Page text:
Americans closed the books on the 20th century without electing a female president, and a poll out today suggests that, while overwhelmingly receptive to the idea, people continue to favor men on key issues and personal characteristics. The "Women in Elected Office" poll of 1,500 adults found that 60 percent of Americans expect to see a woman elected president in their lifetime. But 75 percent don't expect it to happen within the next decade, and a third believe that "there are general characteristics about women that make them less qualified to serve as president."

On the two characteristics respondents listed as most important to being a "good president," men held the advantage: 51 percent said a man would do a better job in leading the nation through a crisis, and 38 percent said a man would do a better job in making tough decisions.

However, on the next two most important qualities--honesty and trustworthiness--women had a clear advantage over men.

In the issues arena, men were viewed as more likely to do a better job on the economy, law and order, and foreign policy. Women held the edge on social issues and moral questions. On most issues, however, the advantages held by either gender were slight and respondents were just as likely to say there would be no difference at all.

A plurality of those surveyed said the fact that a presidential candidate was a woman would make them more likely to vote for her, not less.

Pollster Holly Heline, who helped conduct the poll for the accounting firm Deloitte & Touche, attributed that to the fact that, "on the surface," Americans support the idea of a woman as president but on key issues continue to favor men.

"I call it the 'yes, but . . . ' approach to women and politics," Heline said.

Gore's Debate Challenge for GOP Rival

When Vice President Gore challenged Democrat Bill Bradley to engage in twice-weekly debates rather than exchange a barrage of 30-second ads, Bradley dismissed it as a "ploy." But Gore has become so enamored with the tactic, he plans to issue the same challenge to his eventual Republican opponent.

"If I have the privilege of carrying your banner, I will hound that other party's nominee coast to coast and border to border with a challenge to debate twice a week, accepting every format, accepting every invitation within reason," he told Democratic activists at the University of Iowa Tuesday night.

"We do not have to accept this insipid approach to having these little meaningless, poll-tested, fuzzy, clever, ultimately destructive messages that demean our democracy," Gore declared.

Months ago, the Gore team worried that the fund-raising issue could be the vice president's Achilles' heel, given his controversial appearance at a Buddhist temple in the last campaign and his assertion that there was "no controlling legal authority" governing his solicitation calls from the White House.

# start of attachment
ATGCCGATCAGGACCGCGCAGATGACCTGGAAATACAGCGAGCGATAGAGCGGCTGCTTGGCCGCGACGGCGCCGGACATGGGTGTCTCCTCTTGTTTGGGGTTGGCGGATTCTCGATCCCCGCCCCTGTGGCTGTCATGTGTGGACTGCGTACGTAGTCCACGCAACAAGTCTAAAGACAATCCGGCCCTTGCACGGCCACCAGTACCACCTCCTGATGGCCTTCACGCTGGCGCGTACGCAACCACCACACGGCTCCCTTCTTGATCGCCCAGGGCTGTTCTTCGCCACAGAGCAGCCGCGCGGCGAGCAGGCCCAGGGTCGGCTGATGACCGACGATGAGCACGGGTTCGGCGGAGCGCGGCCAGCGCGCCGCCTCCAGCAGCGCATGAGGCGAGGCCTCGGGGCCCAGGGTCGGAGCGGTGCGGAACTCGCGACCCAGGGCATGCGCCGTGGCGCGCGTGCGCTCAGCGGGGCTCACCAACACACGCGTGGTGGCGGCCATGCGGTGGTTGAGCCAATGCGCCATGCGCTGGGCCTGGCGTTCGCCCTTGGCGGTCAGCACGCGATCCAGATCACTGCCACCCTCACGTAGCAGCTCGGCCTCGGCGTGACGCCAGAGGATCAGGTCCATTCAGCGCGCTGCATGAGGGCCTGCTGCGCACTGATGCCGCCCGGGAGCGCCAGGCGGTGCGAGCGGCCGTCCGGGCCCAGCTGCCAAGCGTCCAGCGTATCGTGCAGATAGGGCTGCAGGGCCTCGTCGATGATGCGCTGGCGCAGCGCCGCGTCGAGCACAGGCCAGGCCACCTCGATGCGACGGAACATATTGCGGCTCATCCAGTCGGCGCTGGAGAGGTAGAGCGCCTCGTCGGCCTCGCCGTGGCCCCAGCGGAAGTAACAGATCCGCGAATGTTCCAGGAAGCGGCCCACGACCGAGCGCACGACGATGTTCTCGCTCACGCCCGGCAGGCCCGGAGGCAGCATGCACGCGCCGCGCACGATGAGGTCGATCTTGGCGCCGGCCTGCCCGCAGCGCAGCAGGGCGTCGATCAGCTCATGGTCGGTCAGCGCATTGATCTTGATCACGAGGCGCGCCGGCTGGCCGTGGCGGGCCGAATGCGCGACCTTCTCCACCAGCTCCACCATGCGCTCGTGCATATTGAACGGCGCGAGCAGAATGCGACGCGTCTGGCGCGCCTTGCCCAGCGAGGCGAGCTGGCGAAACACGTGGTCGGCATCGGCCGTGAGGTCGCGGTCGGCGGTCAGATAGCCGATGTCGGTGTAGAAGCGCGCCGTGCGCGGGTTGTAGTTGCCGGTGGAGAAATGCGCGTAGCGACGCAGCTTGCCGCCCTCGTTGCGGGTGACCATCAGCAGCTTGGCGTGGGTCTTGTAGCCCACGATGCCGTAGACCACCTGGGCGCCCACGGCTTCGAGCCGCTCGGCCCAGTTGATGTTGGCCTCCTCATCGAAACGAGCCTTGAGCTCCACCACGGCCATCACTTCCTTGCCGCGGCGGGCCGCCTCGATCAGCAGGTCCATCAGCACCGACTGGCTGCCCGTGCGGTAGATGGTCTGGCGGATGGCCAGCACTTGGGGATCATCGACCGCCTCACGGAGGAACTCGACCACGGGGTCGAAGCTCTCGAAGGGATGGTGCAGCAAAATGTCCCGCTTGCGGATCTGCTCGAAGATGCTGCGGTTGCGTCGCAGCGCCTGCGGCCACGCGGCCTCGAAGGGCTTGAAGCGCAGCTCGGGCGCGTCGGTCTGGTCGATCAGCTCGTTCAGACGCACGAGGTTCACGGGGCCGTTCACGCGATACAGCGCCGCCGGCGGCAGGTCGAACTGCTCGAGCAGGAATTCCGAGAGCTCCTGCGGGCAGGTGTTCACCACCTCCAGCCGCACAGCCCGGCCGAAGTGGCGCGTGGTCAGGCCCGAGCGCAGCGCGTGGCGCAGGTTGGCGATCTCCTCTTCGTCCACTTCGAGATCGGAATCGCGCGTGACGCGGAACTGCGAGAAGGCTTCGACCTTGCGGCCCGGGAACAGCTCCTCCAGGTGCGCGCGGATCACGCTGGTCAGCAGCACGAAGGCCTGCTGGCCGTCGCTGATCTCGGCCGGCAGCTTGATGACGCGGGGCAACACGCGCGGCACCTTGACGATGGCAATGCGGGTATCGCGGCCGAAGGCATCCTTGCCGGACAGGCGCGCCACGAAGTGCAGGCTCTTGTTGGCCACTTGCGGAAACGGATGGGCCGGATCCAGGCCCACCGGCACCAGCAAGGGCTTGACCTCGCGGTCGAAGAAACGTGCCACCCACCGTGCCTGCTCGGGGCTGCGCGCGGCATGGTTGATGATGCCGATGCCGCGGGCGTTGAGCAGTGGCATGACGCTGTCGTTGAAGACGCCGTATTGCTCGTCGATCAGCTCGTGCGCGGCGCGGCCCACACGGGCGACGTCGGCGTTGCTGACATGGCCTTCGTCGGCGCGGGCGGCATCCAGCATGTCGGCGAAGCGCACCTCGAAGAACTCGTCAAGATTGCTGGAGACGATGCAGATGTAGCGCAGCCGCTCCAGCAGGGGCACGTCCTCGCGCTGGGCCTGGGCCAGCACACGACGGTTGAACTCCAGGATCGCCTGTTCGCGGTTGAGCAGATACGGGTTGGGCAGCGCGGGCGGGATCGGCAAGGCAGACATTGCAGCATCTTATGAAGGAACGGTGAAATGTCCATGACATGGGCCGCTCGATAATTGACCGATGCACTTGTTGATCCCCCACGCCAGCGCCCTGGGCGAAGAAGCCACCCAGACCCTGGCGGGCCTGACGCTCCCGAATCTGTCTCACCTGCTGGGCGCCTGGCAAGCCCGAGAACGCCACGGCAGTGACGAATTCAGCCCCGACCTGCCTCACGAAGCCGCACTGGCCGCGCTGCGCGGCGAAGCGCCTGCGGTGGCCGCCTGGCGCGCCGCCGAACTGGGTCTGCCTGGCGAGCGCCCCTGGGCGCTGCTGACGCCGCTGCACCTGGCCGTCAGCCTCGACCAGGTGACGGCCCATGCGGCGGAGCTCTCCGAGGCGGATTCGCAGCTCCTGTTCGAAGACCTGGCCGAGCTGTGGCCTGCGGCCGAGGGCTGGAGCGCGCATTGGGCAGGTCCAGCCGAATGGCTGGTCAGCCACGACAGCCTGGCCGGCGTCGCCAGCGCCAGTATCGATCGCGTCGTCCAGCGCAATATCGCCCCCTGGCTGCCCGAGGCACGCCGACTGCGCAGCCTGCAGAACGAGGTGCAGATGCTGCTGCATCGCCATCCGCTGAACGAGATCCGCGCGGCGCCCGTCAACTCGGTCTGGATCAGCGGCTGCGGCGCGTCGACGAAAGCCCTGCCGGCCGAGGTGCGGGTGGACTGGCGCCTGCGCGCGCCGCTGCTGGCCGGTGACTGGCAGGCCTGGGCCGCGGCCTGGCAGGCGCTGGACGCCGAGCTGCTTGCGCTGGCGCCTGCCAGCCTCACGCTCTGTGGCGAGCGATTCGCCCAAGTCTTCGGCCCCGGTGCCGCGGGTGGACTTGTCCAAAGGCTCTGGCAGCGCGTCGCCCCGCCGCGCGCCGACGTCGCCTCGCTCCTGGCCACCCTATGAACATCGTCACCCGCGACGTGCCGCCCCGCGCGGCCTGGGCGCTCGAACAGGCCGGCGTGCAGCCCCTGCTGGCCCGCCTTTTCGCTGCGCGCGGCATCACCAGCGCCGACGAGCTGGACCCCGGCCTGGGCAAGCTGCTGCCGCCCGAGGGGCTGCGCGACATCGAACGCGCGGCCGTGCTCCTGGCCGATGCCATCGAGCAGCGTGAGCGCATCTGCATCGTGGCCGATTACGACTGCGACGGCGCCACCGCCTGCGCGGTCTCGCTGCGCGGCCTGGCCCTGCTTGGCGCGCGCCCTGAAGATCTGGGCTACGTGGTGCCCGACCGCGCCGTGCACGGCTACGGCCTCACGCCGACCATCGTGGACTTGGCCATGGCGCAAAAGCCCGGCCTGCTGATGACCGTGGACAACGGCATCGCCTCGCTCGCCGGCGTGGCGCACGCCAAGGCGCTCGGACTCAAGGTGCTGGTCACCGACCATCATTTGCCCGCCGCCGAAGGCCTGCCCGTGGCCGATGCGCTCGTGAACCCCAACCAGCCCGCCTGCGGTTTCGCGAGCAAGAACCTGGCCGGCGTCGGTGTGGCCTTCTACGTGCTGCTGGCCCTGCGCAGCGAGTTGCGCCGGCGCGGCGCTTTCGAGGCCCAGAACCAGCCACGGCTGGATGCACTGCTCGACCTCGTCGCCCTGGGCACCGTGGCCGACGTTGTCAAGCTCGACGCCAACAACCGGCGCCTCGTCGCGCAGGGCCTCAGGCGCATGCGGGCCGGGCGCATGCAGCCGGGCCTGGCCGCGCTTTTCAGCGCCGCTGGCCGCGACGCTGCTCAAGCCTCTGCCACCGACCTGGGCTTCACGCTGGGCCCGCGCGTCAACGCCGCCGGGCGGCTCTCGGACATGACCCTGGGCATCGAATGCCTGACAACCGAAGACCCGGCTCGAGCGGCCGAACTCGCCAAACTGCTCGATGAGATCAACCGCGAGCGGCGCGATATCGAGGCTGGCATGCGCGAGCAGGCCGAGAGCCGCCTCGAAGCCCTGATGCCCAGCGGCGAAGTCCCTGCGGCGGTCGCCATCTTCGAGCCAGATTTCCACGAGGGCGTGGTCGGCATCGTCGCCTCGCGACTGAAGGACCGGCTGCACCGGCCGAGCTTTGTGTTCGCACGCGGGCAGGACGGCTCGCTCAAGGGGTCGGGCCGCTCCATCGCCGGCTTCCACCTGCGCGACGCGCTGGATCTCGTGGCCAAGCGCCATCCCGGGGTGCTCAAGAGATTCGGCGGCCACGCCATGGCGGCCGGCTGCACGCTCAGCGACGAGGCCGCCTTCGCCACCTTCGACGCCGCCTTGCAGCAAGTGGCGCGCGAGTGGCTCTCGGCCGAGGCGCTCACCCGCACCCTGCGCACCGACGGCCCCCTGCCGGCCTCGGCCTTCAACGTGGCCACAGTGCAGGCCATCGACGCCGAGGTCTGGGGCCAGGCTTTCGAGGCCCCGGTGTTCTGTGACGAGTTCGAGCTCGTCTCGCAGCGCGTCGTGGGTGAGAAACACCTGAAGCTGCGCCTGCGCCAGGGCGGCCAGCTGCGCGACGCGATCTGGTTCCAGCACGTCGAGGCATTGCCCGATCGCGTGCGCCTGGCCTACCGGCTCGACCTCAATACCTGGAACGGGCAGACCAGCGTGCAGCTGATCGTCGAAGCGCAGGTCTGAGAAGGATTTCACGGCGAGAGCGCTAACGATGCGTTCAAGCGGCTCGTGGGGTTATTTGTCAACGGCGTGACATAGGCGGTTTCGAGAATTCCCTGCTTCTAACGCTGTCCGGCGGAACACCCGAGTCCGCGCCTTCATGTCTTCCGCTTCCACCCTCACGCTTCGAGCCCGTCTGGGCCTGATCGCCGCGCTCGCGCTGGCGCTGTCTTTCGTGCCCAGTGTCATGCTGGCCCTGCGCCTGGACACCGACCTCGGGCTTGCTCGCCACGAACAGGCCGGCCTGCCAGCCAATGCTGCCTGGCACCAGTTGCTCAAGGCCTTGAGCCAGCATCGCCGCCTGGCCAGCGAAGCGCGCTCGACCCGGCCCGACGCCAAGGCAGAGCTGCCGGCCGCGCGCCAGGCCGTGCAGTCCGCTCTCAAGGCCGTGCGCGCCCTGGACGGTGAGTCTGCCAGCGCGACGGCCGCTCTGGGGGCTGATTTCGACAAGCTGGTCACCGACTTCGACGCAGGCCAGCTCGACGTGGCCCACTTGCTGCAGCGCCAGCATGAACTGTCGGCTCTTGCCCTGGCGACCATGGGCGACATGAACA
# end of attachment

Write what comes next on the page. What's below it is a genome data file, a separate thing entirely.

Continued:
But Gore, apparently emboldened by his challenge to Bradley, said Tuesday, "I honestly believe we have an opportunity as Americans to focus the collective outrage that Americans feel about what has become of our political system and campaign finance system."

In the meantime, Gore's own poll-tested, 30-second ads will continue airing in New Hampshire and Iowa.

Hatch Ad Attacks Clinton-Gore Team

One of the hallmarks of Sen. Orrin G. Hatch's shoestring presidential campaign is that he hasn't had the cash to run 30-second ads. But the Utah Republican has saved enough nickels for a 28-minute ad, which debuted in New Hampshire last night and will run a total of four times in the Granite State and Iowa.

While making only glancing criticisms of George W. Bush and John McCain, Hatch assails the Clinton-Gore administration, saying it may be remembered "as the most deceitful and corrupt in our nation's history" and "worse than Watergate."

Hatch charges the administration with misusing such federal agencies as the FBI and the IRS and with abusing its power in raising millions in illegal campaign contributions. He also complains of "a massive breach of U.S. nuclear secrets by the Chinese government."

White House spokesman Joe Lockhart said that "this kind of rhetoric is generally indicative of a campaign that hasn't found its reason for being yet," adding that President Clinton and Vice President Gore have compiled "a record many Republicans wish they could run on."

Senate Democrats Raise Record Amount

Senate Democrats yesterday reported raising a record $25.5 million for their campaign committee last year, with enough cash on hand at year's end--$10.75 million--to give their traditionally better financed Republican rivals a run for their money.

The Democratic Senatorial Campaign Committee claimed it has never been in better financial shape at this point in an election cycle, noting that two years ago at this time it reported raising $16 million and having $1.1 million in the bank.

Senate Republicans said their figures are not yet ready for release but indicated that the two parties' year-end cash totals are likely to be closer than usual.

Staff writers Ceci Connolly, Howard Kurtz and Helen Dewar contributed to this report.